Contact: Danielle T. Tucker
dttucker@stanford.edu
650-497-9541
Stanford's School of Earth, Energy & Environmental Sciences

Public Release: 6-Mar-2017
PLOS Pathogens
Unique protein partly to blame for worm's digestive distress
A fusion protein unique to the Orsay virus that disrupts the digestive system of only one type of worm may be modified to treat infectious diseases, according to Rice University scientists.
The Robert A. Welch Foundation, Hamill Foundation, Kresge Science Initiative Endowment Fund at Rice, National Institutes of Health, National Science Foundation

Contact: David Ruth
david@rice.edu
713-348-6327
Rice University

Public Release: 6-Mar-2017
Mizzou researchers receive $1 Million NSF career grant
Administrators at the University of Missouri announced today that two paleobiologists have received the National Science Foundation's Faculty Early Career Development (CAREER) Award. John Huntley and Jim Schiffbauer, assistant professors of geological sciences in the MU College of Arts and Science, each will receive more than $500,000 over the next five years in support of early career development activities such as research and science and to integrate their studies into education programs.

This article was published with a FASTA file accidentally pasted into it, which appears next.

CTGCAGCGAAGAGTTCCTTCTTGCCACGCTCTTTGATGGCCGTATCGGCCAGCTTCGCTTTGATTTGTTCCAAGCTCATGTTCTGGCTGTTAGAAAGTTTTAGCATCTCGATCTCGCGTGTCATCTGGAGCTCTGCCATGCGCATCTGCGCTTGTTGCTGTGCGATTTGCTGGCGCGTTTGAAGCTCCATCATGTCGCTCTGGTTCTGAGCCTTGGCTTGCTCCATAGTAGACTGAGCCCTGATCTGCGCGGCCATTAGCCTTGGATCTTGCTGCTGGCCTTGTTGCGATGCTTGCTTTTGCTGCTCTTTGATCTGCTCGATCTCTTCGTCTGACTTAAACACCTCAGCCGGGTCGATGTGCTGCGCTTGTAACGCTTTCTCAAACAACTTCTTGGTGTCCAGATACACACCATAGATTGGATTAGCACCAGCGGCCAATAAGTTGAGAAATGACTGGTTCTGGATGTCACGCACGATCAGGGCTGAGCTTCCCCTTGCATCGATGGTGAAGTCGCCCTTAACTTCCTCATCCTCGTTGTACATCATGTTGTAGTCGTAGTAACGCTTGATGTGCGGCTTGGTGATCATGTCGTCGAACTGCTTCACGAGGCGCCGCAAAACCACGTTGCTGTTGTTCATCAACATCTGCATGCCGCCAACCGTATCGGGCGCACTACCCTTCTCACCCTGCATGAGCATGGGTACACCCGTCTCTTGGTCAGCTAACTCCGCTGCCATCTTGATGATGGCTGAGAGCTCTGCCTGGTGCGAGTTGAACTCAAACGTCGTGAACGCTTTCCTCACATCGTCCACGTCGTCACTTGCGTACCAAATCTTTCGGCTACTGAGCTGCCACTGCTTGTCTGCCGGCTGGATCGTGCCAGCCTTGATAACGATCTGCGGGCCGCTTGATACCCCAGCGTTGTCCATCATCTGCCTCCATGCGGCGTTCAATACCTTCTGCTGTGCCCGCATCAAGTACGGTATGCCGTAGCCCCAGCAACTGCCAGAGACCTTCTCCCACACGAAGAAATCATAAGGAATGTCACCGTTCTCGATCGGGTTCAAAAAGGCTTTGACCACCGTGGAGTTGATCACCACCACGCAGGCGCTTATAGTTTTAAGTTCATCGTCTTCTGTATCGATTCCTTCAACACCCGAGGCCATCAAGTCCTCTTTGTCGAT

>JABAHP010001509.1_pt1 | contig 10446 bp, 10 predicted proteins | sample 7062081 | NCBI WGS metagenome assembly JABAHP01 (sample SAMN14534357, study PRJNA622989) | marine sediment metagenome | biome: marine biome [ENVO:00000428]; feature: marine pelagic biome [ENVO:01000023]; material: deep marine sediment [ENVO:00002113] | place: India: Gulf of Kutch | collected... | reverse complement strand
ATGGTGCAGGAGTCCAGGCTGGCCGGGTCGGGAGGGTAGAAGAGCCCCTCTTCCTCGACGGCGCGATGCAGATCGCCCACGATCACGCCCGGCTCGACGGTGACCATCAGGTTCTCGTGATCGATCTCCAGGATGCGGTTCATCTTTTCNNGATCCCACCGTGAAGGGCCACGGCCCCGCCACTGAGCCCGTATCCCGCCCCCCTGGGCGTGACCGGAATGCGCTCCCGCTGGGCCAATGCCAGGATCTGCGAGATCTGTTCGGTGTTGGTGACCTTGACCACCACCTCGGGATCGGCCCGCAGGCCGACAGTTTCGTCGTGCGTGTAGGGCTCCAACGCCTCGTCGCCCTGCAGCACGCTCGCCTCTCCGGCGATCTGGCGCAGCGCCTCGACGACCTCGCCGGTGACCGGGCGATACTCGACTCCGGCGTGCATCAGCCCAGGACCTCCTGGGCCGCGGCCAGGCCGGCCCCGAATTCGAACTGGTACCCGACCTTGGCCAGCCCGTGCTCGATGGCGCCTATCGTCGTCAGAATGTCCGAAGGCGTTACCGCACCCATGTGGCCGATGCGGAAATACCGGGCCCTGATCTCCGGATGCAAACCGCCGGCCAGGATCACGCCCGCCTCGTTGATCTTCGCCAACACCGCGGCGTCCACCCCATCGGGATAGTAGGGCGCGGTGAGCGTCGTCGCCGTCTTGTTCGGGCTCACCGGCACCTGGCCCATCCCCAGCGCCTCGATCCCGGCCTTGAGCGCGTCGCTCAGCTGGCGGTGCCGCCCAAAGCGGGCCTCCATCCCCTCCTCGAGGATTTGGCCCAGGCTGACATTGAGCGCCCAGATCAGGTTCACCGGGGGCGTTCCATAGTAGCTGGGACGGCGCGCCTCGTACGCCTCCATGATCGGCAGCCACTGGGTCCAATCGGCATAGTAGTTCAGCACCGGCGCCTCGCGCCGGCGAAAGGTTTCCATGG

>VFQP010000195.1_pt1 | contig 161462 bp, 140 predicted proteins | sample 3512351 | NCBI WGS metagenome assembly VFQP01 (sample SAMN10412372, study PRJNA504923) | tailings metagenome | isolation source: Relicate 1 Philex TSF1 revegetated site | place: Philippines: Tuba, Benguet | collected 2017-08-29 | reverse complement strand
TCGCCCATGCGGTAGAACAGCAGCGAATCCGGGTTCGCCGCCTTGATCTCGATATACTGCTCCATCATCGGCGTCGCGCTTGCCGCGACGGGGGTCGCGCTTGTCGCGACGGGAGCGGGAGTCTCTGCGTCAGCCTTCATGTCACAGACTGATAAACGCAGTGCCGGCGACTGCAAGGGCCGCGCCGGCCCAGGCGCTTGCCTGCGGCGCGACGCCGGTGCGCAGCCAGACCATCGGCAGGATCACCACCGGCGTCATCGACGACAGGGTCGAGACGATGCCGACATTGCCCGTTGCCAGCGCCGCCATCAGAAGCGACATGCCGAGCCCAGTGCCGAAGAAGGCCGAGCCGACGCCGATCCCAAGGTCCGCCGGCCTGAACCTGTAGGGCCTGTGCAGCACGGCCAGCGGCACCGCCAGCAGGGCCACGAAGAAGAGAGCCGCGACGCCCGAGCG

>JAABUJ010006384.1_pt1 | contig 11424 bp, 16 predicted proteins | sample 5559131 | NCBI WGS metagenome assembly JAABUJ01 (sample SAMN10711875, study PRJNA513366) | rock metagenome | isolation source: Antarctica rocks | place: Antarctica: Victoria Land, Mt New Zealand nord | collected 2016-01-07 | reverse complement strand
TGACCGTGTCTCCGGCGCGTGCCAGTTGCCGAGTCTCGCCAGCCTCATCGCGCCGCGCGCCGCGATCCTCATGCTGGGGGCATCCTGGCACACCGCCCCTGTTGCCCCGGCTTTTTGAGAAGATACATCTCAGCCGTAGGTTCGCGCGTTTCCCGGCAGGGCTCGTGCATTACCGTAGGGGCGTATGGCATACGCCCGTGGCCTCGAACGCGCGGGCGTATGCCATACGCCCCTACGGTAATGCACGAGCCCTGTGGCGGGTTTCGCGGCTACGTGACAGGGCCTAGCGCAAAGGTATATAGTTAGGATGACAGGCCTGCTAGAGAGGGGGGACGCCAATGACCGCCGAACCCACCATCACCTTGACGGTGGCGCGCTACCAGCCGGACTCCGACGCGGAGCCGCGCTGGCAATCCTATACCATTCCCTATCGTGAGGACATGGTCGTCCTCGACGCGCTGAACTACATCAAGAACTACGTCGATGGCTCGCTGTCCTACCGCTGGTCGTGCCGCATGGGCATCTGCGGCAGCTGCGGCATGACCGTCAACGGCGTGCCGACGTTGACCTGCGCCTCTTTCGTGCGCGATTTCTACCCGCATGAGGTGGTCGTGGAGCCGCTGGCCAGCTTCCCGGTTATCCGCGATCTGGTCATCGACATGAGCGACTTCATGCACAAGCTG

National Science Foundation

Contact: Jeff Sossamon
sossamonj@missouri.edu
573-882-3346
University of Missouri-Columbia

Public Release: 6-Mar-2017
Proceedings of the National Academy of Sciences
SF State researchers create new tool that measures active learning in classrooms
A new tool developed by San Francisco State researchers that uses classroom sounds may solve the biggest outstanding question in undergraduate science education ? namely, what teaching methods are actually being used in college classrooms, and how can they be monitored?
Howard Hughes Medical Institute, National Science Foundation

Contact: Mary Kenny
mkenny@sfsu.edu
415-338-7108
San Francisco State University

Public Release: 6-Mar-2017
Science Advances
Evidence disproving tropical 'thermostat' theory
New research findings show that as the world warmed millions of years ago, conditions in the tropics may have made it so hot some organisms couldn't survive.
National Science Foundation

Contact: Brian Peloza
bpeloza@purdue.edu
765-496-9711
Purdue University

Public Release: 6-Mar-2017
Journal of Experimental Psychology: General
It's a bird, it's a plane, it's -- a key discovery about human memory
As Superman flies, people on the ground famously suppose they see a bird, then a plane, and then finally realize it's a superhero. But they haven't just spotted the Man of Steel -- they've experienced the ideal conditions to create a very strong memory of him.
National Science Foundation, Johns Hopkins University

Contact: Jill Rosen
jrosen@jhu.edu
443-997-9906
Johns Hopkins University

Showing releases 251-275 out of 955.